Mastering The Wordy Part of Advertising: Two Years In

Recent Creative Writing graduate, Lydia Chenhall talks to us about her experience of becoming a copy writer for DRPG.

If you’d have told me I’d already be doing my dream job halfway through my final year of university, I’d have questions. But if you told me I’d be doing it while sunbathing and drinking beer (after 5pm of course) during a global pandemic, I’d probably have many, many questions.

But then again I’d be flabbergasted if you told me I’d secure my dream job before turning 21, because when I started uni, I picked my course because I liked reading books. I may have also thought I’d be able to take a stab at writing my own twilight fanfiction like E.L James and become a gazillionare…

In all honesty, I wasn’t really sure what I wanted my end goal to be. My dream job seemed to change a lot over the course of two years; at one point I was considering jewellery design, another time I was hooked on interior design etc. etc.

By third year, I was starting to panic. Sure, I could try a career at writing novels, but there’s no guarantee it’d sell, and to be totally transparent, it’s been two years and I’ve only just started chapter two…

It wasn’t until DRPG came to the university and hosted a copywriting masterclass that it all finally stuck. Within the first half an hour, I finally felt excited for my future. I didn’t even know copywriting was a thing!

I’m still asked what a copywriter is, and I find it a hard one to explain, because there’s so many elements. Some days, you’re creating social campaigns or extensive learning materials on a subject you’ve never heard of, others you’re a beady-eyed proofer, creative genius or acting emotional support person for account managers.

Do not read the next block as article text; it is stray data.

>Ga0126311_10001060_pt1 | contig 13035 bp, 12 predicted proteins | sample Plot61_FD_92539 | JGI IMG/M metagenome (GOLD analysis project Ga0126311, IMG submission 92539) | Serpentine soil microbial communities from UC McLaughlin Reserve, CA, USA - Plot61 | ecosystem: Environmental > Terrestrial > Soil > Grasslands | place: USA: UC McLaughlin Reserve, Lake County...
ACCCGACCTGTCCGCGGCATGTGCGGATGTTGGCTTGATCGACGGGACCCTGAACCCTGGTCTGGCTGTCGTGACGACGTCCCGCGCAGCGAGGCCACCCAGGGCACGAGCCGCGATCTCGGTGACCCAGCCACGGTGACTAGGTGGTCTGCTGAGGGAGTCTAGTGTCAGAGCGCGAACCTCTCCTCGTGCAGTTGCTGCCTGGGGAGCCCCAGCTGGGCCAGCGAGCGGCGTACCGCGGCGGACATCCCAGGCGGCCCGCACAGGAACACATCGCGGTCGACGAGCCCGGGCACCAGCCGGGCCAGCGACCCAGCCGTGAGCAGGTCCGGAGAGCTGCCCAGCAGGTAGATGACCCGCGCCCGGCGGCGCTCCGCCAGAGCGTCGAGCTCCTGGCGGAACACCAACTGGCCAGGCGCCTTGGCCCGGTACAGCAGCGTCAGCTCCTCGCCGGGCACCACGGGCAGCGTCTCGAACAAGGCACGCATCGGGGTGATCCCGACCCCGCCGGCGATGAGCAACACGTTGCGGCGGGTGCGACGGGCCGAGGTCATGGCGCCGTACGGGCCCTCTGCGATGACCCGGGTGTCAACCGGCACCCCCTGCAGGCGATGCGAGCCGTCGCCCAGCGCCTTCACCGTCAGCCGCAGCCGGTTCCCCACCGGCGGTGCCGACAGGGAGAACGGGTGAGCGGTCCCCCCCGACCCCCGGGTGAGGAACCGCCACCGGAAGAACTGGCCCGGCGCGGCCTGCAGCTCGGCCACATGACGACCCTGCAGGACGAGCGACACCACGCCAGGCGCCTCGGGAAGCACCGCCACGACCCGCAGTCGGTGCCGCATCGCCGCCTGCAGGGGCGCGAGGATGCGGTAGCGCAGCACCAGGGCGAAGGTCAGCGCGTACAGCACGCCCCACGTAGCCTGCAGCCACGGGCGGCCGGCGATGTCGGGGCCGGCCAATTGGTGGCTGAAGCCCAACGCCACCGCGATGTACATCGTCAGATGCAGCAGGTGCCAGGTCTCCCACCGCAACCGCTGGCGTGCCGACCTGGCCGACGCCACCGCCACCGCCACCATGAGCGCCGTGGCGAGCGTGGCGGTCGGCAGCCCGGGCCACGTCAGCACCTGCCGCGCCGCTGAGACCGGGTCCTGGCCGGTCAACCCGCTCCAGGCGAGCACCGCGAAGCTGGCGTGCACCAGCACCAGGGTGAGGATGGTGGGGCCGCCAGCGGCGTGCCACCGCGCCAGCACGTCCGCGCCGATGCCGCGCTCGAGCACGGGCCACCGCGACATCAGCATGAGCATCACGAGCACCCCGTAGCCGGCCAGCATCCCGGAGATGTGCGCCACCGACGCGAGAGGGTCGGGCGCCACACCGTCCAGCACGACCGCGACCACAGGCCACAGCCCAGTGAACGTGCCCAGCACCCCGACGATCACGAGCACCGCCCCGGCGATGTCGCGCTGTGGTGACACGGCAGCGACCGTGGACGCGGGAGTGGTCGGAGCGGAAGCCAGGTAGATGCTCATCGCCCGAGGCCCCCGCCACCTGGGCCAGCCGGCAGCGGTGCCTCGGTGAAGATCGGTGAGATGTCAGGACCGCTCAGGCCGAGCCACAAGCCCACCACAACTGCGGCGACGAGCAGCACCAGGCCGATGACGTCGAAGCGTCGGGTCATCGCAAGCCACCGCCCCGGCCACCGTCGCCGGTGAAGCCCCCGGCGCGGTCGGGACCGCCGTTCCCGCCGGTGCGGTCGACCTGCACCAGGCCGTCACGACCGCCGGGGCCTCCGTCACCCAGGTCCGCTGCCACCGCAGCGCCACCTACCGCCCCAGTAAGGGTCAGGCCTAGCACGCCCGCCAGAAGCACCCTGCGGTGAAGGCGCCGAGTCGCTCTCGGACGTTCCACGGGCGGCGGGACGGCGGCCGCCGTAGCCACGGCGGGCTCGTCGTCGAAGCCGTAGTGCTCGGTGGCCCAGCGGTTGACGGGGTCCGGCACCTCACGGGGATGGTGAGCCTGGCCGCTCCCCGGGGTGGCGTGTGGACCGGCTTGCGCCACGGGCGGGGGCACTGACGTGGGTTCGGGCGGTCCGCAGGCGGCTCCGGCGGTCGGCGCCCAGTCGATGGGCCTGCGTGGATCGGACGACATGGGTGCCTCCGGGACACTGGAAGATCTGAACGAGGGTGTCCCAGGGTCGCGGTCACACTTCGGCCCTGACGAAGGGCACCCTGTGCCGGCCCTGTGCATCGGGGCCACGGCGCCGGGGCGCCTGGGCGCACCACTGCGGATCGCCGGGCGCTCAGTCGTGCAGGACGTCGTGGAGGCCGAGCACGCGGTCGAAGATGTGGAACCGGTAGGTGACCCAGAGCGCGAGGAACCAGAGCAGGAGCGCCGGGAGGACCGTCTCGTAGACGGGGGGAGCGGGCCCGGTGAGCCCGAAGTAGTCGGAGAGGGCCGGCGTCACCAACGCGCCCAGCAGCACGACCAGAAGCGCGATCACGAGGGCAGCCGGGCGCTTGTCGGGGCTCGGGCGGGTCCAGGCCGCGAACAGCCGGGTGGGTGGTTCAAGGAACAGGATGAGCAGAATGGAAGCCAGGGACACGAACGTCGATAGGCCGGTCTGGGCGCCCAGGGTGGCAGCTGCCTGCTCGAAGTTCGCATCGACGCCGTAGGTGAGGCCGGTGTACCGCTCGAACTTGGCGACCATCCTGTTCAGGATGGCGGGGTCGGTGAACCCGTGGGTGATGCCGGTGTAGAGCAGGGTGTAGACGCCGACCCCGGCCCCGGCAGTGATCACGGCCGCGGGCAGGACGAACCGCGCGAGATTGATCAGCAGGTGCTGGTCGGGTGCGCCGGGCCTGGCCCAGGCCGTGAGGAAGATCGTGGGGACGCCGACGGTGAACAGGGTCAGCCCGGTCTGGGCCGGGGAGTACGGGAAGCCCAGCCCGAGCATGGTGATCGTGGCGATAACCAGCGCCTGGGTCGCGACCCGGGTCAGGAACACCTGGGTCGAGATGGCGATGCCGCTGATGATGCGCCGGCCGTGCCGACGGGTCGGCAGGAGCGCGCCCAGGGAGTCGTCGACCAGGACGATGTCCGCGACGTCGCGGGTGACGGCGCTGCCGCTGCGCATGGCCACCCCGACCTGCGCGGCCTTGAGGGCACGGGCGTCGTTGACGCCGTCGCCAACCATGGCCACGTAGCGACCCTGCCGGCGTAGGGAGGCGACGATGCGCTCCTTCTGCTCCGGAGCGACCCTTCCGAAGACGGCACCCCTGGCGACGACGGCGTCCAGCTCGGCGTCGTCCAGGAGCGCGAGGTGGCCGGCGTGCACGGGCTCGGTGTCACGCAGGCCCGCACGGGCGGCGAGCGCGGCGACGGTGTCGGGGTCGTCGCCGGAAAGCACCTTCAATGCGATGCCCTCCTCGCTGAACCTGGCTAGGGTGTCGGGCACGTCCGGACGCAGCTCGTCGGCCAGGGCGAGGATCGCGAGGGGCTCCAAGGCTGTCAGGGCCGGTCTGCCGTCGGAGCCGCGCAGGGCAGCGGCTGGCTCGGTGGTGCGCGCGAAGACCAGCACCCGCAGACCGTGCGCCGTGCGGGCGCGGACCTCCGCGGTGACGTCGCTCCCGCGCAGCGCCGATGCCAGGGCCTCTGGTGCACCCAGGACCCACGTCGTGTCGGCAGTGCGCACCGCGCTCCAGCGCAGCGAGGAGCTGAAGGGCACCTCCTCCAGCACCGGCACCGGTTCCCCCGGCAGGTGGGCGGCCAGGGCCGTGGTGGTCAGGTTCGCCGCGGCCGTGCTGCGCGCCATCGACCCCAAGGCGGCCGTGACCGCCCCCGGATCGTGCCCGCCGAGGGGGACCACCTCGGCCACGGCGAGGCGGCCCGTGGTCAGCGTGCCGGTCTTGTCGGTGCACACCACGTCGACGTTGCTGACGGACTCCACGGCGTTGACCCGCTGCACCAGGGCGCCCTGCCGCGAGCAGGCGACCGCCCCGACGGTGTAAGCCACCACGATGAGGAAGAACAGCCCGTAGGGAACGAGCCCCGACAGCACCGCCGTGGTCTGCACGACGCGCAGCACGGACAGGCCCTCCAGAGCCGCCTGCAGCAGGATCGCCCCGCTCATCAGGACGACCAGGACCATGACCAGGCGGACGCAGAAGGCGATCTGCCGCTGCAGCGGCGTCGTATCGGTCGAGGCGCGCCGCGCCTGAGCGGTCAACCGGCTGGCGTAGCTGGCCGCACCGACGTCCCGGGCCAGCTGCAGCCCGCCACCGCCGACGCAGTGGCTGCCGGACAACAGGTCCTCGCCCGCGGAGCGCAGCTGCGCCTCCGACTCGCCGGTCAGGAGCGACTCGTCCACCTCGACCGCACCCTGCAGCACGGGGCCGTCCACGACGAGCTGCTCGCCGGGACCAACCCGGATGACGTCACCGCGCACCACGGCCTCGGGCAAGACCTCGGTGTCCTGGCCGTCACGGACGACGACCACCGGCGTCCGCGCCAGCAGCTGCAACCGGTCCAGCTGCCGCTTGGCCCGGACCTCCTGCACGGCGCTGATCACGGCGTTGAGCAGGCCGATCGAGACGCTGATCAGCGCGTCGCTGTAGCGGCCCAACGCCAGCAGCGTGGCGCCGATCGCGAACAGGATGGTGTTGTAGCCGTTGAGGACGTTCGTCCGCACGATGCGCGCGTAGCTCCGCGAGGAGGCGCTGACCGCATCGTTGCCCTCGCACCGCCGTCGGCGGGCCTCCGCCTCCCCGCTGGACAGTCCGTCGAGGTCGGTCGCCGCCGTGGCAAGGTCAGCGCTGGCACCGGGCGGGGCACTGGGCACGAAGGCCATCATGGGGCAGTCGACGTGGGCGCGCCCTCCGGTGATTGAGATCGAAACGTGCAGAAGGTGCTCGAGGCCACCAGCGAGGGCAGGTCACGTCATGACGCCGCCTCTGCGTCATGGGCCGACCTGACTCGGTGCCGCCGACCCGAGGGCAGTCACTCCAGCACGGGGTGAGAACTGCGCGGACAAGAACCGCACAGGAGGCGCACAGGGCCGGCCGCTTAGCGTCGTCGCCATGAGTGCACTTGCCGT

Usually, I’ll just say it’s the wordy part of advertising with a big dose of master persuasion hidden underneath those shiny words. You’re essentially getting the reader to carry out the client’s desired objective, like buy their shampoo instead of their competitor, or sign up for their newsletter – all without making it obvious that you’re telling them to do something.

After each masterclass, I began searching up all the things that makes a great copywriter, fell in love with D&AD’s The Copy Book, and got to work on drafting up a fake portfolio. My favourite piece to this day is a campaign for a fake whiskey company where I was able to explore the power held within tone of voice.

At the end of the final class, I cheekily asked for a job on my feedback form, never really expecting to get a response. I then an email exchange and a bagged job interview later, I become a copywriter for DRPG.

In the process of writing to persuade others, I also persuaded myself that I’m good enough to be here. No longer am I afraid to show others what I’ve written, or worry that I’m too much of a rookie for certain briefs. I’m pretty good at what I do, and my writing’s only going to improve with each new brief – which is very exciting!!

Lydia Xx